In biblical times leprosy victims kept a wide berth and shouted “Unclean!” if anyone approached. In medieval times they lived outside town walls and wore warning bells. Even today in modern India, home to four million leprosy victims, a person showing signs of the disease may be kicked—literally with a shoe—out of family and village to lead a beggar’s life. Interviewing …former [leprosy] patients, I heard stories of human cruelty almost beyond belief.
So people with leprosy suffer physically, they suffer socially and, in biblical times, they suffered spiritually. Leviticus 13:46 says the following about people with leprosy and other skin diseases, “As long as they have the disease they remain unclean. They must live alone; they must live outside the camp.” Being unclean meant that you could not worship in the tabernacle or, in later times, in the temple. You were cut off from your community of faith. You were, in a sense, cut off from God.
One day, early in his ministry, Jesus is approached by a man with leprosy. This person must have been an especially advanced and devastating form of the disease for the Greek words that Luke uses tell us that he was “full” of leprosy. Here’s what happened next:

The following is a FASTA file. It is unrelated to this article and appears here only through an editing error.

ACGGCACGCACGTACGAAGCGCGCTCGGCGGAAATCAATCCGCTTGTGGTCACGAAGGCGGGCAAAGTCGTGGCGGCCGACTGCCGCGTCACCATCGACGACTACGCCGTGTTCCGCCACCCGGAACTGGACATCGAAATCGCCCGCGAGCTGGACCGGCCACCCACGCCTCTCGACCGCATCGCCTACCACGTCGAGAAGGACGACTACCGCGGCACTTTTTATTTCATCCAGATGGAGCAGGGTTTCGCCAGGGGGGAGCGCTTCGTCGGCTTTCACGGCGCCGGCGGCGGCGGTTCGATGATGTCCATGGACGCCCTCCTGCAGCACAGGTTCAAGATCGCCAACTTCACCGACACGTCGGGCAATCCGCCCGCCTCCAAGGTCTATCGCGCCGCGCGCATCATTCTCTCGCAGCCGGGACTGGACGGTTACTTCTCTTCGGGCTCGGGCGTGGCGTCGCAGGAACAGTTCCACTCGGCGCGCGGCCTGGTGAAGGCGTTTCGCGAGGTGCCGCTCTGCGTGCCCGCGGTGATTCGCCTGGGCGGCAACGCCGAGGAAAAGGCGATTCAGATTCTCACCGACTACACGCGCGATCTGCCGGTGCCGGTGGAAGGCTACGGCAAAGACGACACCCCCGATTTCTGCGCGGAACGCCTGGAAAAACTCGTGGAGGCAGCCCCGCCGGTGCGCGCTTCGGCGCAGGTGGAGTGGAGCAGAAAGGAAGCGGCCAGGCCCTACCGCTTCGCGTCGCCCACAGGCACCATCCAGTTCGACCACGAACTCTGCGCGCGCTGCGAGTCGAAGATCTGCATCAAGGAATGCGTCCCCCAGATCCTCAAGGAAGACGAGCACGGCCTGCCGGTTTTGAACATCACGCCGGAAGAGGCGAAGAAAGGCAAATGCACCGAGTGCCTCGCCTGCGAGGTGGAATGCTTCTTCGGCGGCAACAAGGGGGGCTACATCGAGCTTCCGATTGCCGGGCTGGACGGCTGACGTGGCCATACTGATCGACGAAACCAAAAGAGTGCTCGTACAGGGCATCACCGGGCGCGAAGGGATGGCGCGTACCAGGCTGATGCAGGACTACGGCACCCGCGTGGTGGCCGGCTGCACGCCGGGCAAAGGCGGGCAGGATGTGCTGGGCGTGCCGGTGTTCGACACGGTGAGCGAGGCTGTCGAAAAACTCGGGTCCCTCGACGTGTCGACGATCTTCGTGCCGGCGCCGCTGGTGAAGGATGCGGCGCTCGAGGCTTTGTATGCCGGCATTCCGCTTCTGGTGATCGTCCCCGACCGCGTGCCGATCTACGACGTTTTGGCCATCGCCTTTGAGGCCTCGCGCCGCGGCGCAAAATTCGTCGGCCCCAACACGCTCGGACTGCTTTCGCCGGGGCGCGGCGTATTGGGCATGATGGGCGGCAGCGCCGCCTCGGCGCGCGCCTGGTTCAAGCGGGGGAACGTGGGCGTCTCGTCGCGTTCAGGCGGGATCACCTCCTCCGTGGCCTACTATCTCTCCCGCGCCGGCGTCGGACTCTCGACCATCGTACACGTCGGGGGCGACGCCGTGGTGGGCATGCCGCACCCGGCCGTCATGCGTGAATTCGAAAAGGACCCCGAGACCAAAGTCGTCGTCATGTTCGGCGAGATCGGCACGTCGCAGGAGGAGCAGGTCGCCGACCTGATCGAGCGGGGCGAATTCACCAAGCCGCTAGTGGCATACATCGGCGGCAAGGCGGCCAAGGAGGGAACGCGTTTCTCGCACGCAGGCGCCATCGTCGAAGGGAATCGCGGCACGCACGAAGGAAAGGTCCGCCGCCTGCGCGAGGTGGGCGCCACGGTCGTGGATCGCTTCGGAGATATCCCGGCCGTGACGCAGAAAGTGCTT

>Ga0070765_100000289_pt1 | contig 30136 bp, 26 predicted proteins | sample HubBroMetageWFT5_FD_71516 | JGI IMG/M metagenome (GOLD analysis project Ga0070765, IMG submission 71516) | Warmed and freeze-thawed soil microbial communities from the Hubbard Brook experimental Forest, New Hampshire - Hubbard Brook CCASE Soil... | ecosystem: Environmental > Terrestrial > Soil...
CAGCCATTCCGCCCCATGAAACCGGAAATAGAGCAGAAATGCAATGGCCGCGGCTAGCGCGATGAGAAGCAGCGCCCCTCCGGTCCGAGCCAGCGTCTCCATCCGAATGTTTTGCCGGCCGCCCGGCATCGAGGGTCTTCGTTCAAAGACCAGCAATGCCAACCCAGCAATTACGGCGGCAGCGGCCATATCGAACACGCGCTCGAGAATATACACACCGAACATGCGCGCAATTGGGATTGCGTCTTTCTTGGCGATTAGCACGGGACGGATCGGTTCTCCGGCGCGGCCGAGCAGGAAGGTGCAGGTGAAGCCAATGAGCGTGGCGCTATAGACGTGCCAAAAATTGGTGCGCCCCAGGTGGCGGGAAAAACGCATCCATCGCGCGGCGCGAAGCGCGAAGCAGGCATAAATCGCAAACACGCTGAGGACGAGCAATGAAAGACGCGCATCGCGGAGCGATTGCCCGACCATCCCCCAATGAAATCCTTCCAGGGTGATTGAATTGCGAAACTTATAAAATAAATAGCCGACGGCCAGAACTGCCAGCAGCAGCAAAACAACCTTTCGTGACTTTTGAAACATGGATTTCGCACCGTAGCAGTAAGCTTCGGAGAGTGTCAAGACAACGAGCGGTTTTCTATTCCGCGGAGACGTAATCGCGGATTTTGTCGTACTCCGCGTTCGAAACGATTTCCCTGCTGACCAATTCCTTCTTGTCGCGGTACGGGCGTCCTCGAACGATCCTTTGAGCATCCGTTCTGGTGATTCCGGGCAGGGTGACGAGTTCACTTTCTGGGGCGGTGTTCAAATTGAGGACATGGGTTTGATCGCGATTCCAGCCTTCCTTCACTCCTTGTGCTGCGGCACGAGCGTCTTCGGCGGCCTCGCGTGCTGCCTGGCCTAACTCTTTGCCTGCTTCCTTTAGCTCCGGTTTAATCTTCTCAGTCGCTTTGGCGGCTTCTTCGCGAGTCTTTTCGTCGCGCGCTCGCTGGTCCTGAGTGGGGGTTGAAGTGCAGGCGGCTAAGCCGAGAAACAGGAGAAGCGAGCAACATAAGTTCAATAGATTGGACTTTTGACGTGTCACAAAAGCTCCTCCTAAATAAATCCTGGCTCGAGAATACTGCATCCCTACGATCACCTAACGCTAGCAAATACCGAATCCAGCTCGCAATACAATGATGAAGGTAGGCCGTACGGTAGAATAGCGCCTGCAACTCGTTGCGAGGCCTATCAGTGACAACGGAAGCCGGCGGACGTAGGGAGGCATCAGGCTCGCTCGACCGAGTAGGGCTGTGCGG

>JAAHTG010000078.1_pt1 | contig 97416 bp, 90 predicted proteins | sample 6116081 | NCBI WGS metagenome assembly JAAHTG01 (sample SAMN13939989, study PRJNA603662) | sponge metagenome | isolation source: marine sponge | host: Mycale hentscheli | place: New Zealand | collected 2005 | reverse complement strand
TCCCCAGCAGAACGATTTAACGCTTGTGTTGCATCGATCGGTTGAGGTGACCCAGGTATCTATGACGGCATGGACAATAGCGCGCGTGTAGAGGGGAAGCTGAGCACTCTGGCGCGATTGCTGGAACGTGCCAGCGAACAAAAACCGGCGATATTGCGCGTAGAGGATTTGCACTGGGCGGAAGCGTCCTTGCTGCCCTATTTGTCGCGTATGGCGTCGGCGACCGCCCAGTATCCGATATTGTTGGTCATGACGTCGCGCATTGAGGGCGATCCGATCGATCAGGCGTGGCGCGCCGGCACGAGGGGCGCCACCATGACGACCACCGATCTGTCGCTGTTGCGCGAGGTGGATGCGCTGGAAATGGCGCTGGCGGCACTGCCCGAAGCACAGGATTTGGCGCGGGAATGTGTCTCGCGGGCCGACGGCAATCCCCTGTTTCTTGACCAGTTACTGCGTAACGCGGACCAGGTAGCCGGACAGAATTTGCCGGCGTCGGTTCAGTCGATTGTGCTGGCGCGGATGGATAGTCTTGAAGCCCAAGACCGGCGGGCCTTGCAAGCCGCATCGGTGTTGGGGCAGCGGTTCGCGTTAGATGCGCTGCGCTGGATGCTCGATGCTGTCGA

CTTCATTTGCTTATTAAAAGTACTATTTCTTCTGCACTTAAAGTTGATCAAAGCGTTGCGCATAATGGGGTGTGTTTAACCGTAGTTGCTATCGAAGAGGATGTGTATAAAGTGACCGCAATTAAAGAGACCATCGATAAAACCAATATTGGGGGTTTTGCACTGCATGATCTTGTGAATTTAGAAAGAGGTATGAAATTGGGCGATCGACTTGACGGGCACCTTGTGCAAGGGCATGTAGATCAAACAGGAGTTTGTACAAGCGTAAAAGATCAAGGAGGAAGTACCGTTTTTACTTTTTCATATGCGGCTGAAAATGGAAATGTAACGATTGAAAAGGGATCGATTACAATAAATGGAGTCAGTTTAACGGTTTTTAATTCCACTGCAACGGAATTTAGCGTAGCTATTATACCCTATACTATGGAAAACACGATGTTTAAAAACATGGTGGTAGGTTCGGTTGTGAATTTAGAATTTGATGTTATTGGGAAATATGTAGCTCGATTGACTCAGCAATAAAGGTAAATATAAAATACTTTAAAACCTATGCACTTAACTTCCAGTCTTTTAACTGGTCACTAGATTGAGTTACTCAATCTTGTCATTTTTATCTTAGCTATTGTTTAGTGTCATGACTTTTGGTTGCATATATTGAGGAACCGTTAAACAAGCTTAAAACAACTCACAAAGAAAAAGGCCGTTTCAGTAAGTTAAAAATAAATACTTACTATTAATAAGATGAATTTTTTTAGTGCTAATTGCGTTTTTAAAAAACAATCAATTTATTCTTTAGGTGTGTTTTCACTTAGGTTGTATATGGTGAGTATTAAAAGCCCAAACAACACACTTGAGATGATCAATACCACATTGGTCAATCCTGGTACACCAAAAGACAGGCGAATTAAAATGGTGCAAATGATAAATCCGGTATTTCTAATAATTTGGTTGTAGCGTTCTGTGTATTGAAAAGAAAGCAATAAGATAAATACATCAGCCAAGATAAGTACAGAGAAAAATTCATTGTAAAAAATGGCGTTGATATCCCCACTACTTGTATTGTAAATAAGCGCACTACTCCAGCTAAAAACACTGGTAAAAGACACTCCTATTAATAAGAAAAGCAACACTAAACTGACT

When he saw Jesus he fell down before him in prayer and said, “If you want to, you can cleanse me.”
13Jesus put out his hand, touched him, and said, “I want to. Be clean.” Then and there his skin was smooth, the leprosy gone. (Luke 5:12b-13 The Message)
Note what the leper asks for. He is suffering physically, he is suffering socially and he is suffering spiritually and which issue does he ask Jesus to deal with? The spiritual one. He asks Jesus to cleanse him.
And notice how the leper asks Jesus. He says, “If you want to, you can cleanse me.” He acknowledges right up front that Jesus has the power to cleanse him. The Greek word for “being able” is δύναμαι, from which we get our English word “dynamite,” so Jesus has the “dynamite” to cleanse this man.